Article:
BROADBAND / LTE
Title VI of the Middle Class Tax Relief and Job Creation Act of 2012 allocated spectrum for the creation of a nationwide broadband network dedicated to public safety communications – a major success for states’ efforts to achieve interoperable communications among first responders and the public safety community,. The law dramatically changes the future of public safety communications by creating a public safety broadband network (PSBN) that will allow first responders and other public safety officials to share mission-critical data and eventually mission-critical voice communications.
Steps to Prepare for Public Safety Broadband
Governors have an important role in building and operating the network and would be well served by taking a number of actions immediately even though the network's governing authority and the holder of the license for the spectrum, the First Responder Network Authority ("Firstnet"), will not be seated until August 2012. FirstNet is responsible for the design, building, and ongoing operation of the network. As per the law, however, FirstNet must consult with state, local, regional, and tribal jurisdictions regarding a range of activities including construction or access to the core network and any radio access network (RAN), placement of towers, assignment of priority to local users, and training. The sooner states begin their preparation, the better situated they will be when FirstNet issues network requirements. The more knowledgeable states are of their own needs, the better they can inform FirstNet as it designs the network.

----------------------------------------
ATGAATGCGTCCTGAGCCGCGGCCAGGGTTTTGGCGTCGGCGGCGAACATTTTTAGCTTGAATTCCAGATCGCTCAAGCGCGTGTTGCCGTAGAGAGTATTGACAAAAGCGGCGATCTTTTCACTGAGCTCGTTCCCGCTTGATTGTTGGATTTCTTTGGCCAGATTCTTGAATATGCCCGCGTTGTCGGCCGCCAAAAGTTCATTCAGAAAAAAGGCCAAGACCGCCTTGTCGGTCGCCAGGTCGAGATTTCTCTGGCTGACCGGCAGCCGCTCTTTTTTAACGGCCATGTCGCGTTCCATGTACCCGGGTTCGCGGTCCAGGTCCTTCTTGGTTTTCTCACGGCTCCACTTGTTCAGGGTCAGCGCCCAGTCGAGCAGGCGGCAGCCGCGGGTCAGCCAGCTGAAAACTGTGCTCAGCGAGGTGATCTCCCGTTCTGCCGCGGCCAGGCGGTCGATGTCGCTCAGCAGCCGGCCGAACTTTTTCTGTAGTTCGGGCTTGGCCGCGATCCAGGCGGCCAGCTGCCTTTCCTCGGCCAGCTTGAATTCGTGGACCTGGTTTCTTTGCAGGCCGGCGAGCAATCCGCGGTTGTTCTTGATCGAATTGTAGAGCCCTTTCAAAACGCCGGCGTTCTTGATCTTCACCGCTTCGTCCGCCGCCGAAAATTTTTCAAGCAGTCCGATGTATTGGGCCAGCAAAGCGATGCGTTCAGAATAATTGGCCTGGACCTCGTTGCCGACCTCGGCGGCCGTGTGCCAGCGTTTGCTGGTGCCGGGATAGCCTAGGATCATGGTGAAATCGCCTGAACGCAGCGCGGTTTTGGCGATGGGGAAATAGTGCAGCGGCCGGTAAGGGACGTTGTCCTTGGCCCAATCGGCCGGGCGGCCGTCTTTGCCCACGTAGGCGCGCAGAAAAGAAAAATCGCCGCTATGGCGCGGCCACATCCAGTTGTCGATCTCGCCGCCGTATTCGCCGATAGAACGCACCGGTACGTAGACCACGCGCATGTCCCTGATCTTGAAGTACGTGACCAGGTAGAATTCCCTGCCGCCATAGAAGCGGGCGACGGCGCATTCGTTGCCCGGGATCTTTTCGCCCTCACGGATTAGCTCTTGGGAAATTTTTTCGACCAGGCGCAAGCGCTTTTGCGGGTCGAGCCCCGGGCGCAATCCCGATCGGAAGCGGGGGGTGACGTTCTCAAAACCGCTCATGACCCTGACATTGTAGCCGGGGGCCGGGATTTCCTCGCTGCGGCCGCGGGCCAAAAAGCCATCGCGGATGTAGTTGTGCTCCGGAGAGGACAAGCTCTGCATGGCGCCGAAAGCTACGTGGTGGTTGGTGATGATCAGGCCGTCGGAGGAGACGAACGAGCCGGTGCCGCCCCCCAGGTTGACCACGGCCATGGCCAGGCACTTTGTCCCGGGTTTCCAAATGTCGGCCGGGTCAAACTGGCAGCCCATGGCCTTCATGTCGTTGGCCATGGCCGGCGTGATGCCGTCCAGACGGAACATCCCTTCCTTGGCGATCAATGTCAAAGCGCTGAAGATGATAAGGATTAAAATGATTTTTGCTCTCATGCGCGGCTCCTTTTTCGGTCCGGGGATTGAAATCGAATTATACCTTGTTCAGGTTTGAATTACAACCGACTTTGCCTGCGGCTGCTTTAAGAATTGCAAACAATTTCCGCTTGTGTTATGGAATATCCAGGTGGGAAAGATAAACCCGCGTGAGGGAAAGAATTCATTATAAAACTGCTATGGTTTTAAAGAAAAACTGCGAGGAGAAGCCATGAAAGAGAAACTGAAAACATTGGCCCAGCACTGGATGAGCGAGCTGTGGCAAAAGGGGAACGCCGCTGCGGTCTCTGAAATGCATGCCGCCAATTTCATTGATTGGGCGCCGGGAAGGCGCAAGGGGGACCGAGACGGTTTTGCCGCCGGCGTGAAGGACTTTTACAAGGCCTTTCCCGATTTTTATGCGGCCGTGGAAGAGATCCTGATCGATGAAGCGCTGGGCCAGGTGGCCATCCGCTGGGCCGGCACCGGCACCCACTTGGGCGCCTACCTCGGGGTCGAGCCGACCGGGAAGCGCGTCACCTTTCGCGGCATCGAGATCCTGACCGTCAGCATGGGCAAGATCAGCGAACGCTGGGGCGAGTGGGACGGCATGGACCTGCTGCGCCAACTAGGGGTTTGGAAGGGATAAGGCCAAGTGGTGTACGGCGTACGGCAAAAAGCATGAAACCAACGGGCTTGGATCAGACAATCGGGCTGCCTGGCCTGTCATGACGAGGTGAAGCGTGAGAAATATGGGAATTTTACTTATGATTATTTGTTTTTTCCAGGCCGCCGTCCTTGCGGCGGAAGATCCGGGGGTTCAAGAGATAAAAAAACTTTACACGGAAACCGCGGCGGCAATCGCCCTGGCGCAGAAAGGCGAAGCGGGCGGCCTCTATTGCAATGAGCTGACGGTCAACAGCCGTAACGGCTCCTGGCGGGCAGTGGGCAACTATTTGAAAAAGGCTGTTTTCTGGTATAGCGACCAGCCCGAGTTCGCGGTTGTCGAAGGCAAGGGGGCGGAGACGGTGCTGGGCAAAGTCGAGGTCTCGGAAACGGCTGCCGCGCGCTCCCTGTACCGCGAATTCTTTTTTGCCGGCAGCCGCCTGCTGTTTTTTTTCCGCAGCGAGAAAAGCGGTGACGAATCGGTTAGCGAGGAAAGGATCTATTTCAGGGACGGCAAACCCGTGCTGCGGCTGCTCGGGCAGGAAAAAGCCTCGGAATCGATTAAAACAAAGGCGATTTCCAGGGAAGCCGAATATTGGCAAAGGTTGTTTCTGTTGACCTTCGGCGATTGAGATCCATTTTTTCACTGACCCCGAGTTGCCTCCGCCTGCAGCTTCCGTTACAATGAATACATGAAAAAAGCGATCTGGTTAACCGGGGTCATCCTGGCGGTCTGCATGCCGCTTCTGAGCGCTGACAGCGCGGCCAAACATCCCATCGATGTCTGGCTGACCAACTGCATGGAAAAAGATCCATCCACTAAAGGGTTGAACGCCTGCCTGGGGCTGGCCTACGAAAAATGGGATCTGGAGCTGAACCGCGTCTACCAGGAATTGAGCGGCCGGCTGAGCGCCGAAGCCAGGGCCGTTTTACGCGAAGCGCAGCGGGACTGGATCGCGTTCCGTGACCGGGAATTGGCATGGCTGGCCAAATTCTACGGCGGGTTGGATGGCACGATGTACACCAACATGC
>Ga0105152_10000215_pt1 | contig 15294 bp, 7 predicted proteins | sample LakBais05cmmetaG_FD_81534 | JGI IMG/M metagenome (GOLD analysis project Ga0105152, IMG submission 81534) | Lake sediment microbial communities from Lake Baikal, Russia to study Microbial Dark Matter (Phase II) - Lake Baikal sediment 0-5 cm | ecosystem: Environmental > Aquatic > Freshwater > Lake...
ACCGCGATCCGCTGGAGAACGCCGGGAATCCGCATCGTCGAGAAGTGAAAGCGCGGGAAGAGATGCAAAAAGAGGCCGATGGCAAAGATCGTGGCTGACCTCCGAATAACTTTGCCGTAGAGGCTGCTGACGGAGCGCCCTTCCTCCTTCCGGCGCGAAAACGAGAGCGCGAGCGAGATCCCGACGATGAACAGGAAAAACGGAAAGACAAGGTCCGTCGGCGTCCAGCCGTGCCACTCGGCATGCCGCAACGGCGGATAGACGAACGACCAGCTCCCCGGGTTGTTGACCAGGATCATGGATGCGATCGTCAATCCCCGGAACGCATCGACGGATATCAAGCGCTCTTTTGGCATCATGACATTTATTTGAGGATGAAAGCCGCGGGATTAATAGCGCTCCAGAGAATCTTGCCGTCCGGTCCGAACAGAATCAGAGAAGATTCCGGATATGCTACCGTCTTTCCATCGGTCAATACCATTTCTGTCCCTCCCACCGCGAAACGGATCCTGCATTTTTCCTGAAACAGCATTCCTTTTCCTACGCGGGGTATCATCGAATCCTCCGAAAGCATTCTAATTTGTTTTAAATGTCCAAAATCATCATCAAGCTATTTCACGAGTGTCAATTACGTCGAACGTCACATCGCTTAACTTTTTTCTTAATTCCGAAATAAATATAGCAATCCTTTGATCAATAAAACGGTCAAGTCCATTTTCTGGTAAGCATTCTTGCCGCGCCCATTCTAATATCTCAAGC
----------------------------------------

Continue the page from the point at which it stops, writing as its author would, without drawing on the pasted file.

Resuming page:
Requirements and Background
• Appointments to the FirstNet board were made by the Department of Commerce/NTIA on August 20, 2012.
• NTIA must develop grant guidance, including prioritization of activities to ensure coverage in rural and urban areas. Total funding available will be $135 million.
• After FirstNet provides the plan for construction with the sate (not anticipated until late 2014 at the earliest), including the state’s funding level, the governor must decide whether to participate in national network deployment or to deploy a state network that would be interoperable with the national network.
• If opting out, the state must submit an alternative plan for construction and operation to the FCC that demonstrates compliance with technical requirements and interoperability with national network; the state must also apply to NTIA to lease the spectrum and for a grant to construct the radio access network within the state.
• If the governor chooses to opt-out of the national network, the governor must complete an RFP for construction, maintenance and operation of network within 180 days.